What does it mean to truly, truly live? It means to live in a relationship with God that is so intimate and trusting and loving that it can only be described in one way - in terms of God's love for his only Son. All his life, Jesus lived in obedience to his Father. All his life, Jesus never sinned against his Father, not even once. He was the only human being ever to have done that. He walked in obedience and love before God every step of the way.

Yet on the cross, Jesus would cry out to his Father, “My God, my God! Why have you forsaken me?” Jesus was abandoned on the cross. Why? Not because he sinned. Jesus was being punished not for his sin but for ours. The eternal Son of God was abandoned on the cross. When it says there that “God gave his Son,.” it’s not talking about the baby in the manger. God gave up his Son on the cross when he treated Jesus the way he should have treated us - with anger and abandonment. On the cross, it was Jesus who really, really died.

But you see, because Jesus really, really died, we can truly, truly live. He takes our death and he gives us his life. Earlier on, I said that God looks at the world and sees the big green monsters that we are. That’s not the full story though, because if we trust in Jesus, something marvellous happens. God looks at us and sees us the way we should be. He sees Jesus, his Son. On the cross, Jesus takes all our ugliness and sin but he also gives us his life, loveliness and relationship with his Father. He gives us eternal life.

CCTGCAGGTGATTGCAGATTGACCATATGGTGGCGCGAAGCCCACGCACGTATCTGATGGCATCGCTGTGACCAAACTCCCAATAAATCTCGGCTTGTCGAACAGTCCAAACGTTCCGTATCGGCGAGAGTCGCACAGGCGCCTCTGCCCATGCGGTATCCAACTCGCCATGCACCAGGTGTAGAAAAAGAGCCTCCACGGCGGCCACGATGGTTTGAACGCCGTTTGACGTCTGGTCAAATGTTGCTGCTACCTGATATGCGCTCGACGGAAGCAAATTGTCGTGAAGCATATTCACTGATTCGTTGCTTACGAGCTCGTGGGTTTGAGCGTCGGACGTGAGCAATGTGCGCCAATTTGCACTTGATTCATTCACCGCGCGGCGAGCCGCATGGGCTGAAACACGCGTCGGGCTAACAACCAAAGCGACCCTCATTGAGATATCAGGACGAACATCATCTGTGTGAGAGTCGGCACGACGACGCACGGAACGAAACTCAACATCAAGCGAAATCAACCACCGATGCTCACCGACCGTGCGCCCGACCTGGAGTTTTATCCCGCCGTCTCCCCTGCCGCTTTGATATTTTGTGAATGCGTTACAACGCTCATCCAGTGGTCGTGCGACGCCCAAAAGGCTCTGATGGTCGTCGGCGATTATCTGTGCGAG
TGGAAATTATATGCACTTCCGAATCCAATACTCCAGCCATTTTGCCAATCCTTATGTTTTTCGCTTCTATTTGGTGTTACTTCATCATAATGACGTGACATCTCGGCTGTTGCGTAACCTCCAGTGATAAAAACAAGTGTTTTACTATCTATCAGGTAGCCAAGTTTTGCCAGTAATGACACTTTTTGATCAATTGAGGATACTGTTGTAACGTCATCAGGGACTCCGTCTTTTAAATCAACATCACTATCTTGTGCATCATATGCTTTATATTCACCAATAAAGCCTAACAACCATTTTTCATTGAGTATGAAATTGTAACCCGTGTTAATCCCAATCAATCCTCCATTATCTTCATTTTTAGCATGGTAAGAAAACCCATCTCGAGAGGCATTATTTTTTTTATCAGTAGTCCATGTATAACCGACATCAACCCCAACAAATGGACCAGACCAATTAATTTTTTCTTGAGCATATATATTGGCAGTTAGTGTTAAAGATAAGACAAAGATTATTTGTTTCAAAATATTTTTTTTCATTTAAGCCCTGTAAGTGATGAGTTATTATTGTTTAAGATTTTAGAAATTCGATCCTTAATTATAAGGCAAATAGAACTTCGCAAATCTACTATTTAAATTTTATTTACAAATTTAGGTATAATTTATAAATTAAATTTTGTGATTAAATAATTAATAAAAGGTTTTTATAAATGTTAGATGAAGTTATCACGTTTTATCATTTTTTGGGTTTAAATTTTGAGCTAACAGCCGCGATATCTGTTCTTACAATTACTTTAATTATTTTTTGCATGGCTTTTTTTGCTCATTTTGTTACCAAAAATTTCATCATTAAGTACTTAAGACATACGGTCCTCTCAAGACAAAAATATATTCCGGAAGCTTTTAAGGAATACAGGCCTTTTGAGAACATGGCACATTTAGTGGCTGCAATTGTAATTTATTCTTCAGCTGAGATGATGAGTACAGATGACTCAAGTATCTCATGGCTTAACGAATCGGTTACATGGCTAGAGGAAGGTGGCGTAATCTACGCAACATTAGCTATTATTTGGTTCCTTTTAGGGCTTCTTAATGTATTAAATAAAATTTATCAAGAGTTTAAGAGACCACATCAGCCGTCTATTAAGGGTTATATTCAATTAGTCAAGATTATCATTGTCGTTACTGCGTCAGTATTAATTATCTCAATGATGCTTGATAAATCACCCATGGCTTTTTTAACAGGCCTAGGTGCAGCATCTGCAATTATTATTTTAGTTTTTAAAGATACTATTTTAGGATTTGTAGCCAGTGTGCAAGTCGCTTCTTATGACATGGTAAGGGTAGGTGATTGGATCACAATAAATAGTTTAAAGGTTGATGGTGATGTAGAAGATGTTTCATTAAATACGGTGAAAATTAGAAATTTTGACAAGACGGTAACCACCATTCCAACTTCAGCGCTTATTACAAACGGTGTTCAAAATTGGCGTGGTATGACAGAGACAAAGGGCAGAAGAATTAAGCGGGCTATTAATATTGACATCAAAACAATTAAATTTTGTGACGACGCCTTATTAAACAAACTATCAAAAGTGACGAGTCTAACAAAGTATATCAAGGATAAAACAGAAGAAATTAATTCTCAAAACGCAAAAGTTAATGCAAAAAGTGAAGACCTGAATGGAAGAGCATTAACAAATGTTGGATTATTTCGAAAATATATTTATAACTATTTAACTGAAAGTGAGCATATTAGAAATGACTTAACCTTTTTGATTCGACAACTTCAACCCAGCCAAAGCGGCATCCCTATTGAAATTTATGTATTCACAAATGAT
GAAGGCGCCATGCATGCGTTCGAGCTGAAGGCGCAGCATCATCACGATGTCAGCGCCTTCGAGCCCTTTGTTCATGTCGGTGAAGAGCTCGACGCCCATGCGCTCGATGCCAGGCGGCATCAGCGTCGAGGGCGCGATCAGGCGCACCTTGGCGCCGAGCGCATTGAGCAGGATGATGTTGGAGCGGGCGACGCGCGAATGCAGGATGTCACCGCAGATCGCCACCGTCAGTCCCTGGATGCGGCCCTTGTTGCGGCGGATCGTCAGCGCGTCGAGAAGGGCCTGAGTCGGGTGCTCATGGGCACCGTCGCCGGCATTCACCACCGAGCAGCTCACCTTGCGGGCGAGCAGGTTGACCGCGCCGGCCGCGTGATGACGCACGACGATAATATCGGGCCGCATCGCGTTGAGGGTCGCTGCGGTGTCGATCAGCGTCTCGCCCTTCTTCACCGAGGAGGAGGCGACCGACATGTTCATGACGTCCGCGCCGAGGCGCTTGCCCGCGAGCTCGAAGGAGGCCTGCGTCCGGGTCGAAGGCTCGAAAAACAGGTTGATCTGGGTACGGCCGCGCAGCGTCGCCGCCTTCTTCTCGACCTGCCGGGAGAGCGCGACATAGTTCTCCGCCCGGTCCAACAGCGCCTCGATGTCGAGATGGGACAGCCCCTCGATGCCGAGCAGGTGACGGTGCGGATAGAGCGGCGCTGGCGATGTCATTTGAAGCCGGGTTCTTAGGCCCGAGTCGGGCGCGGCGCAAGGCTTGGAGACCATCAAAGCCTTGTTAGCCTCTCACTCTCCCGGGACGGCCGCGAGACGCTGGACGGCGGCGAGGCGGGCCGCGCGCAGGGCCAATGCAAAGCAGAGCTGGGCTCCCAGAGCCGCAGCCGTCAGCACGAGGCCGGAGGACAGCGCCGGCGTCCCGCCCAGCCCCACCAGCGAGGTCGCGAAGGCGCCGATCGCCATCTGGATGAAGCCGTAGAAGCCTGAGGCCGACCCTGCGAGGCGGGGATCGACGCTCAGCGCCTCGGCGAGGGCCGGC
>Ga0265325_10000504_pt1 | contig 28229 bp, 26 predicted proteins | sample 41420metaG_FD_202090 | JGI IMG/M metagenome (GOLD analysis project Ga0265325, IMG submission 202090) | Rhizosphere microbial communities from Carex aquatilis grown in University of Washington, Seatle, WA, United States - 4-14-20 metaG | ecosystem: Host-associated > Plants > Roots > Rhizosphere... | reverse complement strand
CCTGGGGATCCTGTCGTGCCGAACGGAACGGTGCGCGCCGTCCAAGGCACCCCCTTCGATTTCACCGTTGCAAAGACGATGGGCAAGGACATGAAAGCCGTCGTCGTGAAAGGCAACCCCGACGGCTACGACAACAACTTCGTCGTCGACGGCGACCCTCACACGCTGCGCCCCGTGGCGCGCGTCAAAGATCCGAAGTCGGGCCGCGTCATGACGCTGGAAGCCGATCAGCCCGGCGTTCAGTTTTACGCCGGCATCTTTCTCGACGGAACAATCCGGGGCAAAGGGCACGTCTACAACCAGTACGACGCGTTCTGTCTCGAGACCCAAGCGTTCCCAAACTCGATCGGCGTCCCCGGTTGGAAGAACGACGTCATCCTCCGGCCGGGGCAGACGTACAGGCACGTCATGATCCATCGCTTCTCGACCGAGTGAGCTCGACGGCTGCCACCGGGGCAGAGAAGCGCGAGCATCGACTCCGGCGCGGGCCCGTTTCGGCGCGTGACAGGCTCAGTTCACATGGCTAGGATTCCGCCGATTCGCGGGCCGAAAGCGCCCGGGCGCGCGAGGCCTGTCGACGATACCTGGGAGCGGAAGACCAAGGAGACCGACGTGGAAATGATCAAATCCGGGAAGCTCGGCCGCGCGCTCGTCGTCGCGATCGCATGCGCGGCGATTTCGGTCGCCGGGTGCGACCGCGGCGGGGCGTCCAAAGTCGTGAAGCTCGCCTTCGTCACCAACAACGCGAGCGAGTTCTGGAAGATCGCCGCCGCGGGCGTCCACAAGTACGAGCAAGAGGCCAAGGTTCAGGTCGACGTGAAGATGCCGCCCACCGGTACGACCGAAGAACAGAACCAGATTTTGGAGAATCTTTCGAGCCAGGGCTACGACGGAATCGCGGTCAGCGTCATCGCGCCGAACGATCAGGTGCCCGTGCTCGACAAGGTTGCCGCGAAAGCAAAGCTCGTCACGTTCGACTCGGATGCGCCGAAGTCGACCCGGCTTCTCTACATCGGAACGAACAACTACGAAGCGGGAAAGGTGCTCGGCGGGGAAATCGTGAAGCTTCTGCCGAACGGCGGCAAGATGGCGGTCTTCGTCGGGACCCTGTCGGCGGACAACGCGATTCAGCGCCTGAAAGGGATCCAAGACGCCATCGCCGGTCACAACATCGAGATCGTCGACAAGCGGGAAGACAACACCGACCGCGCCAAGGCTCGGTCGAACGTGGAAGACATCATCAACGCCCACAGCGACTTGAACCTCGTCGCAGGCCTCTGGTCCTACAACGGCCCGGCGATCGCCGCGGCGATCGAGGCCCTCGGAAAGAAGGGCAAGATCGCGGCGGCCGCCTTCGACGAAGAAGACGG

Friends, do you know that God really, really loves you? And if you do: How do you know?

Some of us have never heard of God's love before and it sounds amazing! Wow, God really, really loves me? But some of us know all about God's love. If that's you, might I ask: How do you know that God really, really loves you? Can you even be sure of such a love?

John 3:16 is there to say to us: God wants us to be absolutely sure of his love by looking to the cross. He gave his Son. The incarnation prepares us for the crucifixion. Christmas points forward to the cross. Don't leave today without that absolute assurance - God really, really, really loves me, so much, that he gave Jesus on the cross, so that I might never, never die but will truly, truly live.